iPhones get sun, leg power
When batteries aren't enough
Two new alternative power sources for digital gadgets such as the iPhone and iPod touch have just surfaced - one powered by the sun and one powered by you (and your bicycle).
Novothink of Oakland, Califoria has announced its new Solar Surge line of cases, one for the iPhone 3G and 3GS and one for the iPod touch. The company claims that its Solar Surge cases are the first solar chargers to be Apple-certified.
Both have soft-touch, non-slip cases - the iPhone version is available in eight solid and metallic colors, and the iPod version in four. Both have solar panels that output 5.5V at 100mAh in full sunlight, pumping juice into 1500mAh 3.7V lithium-polymer batteries that provide 120 per cent of the the Apple handhelds' built-in batteries.
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According to Novothink, two hours of direct sunlight will provide about 30 minutes of talk time on a 3G network or 60 minutes of talk time on a 2G network. But don't expect to use a Surge on your first-generation iPhone. It's not supported.
The Solar Surge for the iPod touch will be available later this month and the iPhone version in November; both will set you back $69.95 (£42.65).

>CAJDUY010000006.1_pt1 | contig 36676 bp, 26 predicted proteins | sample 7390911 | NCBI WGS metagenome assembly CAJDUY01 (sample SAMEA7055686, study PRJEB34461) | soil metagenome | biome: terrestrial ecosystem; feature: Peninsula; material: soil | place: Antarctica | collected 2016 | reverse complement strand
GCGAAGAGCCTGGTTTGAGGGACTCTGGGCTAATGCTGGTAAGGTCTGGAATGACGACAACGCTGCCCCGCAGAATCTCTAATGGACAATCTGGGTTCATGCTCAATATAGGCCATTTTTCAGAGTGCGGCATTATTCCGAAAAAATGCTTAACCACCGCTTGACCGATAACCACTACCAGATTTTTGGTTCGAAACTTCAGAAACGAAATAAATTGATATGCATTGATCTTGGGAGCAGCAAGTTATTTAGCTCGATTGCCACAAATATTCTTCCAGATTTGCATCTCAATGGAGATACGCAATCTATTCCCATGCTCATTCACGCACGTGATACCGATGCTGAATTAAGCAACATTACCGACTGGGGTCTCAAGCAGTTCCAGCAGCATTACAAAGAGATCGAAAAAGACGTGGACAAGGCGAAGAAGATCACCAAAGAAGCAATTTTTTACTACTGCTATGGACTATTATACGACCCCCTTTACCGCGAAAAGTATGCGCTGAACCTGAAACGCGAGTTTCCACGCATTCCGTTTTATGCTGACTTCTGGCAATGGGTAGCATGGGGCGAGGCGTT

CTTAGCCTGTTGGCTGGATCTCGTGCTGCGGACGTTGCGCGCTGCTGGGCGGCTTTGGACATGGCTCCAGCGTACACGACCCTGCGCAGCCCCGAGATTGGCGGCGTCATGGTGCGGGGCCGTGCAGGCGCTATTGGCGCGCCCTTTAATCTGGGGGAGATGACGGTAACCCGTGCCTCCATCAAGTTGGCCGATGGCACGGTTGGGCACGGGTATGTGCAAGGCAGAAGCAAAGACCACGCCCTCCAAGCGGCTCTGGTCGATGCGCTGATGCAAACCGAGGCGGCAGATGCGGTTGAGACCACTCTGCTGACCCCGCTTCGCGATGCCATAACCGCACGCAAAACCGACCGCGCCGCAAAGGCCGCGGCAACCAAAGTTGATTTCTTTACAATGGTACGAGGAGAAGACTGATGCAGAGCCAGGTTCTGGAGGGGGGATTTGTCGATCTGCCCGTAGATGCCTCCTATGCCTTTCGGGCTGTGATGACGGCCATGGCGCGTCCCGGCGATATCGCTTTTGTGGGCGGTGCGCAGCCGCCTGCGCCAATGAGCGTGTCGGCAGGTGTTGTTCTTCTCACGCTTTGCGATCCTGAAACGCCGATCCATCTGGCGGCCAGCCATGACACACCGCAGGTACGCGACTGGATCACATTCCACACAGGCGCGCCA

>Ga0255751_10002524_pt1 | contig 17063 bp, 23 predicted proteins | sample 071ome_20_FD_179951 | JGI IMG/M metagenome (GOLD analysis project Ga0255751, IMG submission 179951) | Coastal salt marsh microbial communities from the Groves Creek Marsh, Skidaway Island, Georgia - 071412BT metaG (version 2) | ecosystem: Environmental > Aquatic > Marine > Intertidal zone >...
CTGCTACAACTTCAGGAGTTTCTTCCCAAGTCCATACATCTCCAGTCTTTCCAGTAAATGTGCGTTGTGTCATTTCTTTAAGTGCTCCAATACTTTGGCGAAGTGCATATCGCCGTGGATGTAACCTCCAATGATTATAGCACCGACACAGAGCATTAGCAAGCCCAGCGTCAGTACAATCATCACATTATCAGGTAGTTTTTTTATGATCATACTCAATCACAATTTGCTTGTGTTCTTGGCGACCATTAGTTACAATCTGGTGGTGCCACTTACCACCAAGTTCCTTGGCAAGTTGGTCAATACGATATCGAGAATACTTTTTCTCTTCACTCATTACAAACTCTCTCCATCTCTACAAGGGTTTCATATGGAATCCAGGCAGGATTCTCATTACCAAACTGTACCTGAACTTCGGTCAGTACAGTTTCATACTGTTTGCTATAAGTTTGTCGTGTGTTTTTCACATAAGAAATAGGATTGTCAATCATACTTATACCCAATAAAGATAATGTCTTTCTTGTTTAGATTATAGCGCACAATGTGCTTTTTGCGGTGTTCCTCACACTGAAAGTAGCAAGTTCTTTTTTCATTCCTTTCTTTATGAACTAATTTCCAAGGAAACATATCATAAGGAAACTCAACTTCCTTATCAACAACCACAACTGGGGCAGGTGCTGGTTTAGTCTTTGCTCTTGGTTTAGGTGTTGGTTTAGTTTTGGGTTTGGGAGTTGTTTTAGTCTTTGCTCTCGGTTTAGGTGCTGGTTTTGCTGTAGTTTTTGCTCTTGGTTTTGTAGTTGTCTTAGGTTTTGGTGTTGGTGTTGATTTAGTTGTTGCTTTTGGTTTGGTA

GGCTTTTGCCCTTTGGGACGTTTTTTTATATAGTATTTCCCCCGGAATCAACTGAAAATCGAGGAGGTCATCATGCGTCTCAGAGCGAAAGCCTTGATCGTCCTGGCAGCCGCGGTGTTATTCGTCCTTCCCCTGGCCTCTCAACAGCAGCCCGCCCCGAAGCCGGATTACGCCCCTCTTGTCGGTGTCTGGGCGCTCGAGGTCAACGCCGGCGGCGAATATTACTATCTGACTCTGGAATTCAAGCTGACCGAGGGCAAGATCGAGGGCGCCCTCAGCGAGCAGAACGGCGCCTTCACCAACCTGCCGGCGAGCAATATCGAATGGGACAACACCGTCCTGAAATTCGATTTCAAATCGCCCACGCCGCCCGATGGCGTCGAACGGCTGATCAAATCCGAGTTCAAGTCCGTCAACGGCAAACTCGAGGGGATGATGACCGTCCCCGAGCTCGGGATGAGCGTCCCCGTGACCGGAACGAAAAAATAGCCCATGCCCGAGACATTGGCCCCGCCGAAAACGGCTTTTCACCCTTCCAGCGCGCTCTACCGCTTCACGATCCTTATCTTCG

Solar cases are harder to come by, but Freeplay's single-panel TuffCharge Solar should be available this quarter - but there's no word yet whether it will be Apple-certified, as is Novothink's Solar Surge line.
Phone manufacturers are also getting into the solar game. Samsung, for example, should release its Solar Crest (aka Solar Guru) soon, and their Blue Earth later this year - both have a built-in solar chargers. LG is working on one, as well.
But since the sun is not always shining, folding-bicycle manufacturer Dahon of Los Angeles, California is introducing a charger that is powered by a more-reliable energy source: your legs.
From Bike Hugger comes word of Dahon's BioLogic FreeCharge, a charger that siphons power from any industry standard dyno hub, pumps it into its battery, then makes it available over USB for your iPhone, iPod, GPS, or similar USB-chargeable device.
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An iPhone will take about three hours to receive a full charge, but the FreeCharge can also be used as a supplemental power source, thus allowing your iPhone or standalone GPS to keep you on course longer than if it were running on battery power alone.
The BioLogic FreeCharge is scheduled to appear next March for $99 (£60). Dahon will also include it as standard equipment on two of its bikes, the Ios XL and the Speed TR. ®
Speaking of iPod cases, word comes today from Engadget that cases from Hama showed up at the IFA show in Germany for the fifth-generation iPod nano and third-generation iPod touch, both expected to be announced at an Apple event next Wednesday - and that the cases have openings on their backs to accommodate the oft-rumored addition of cameras.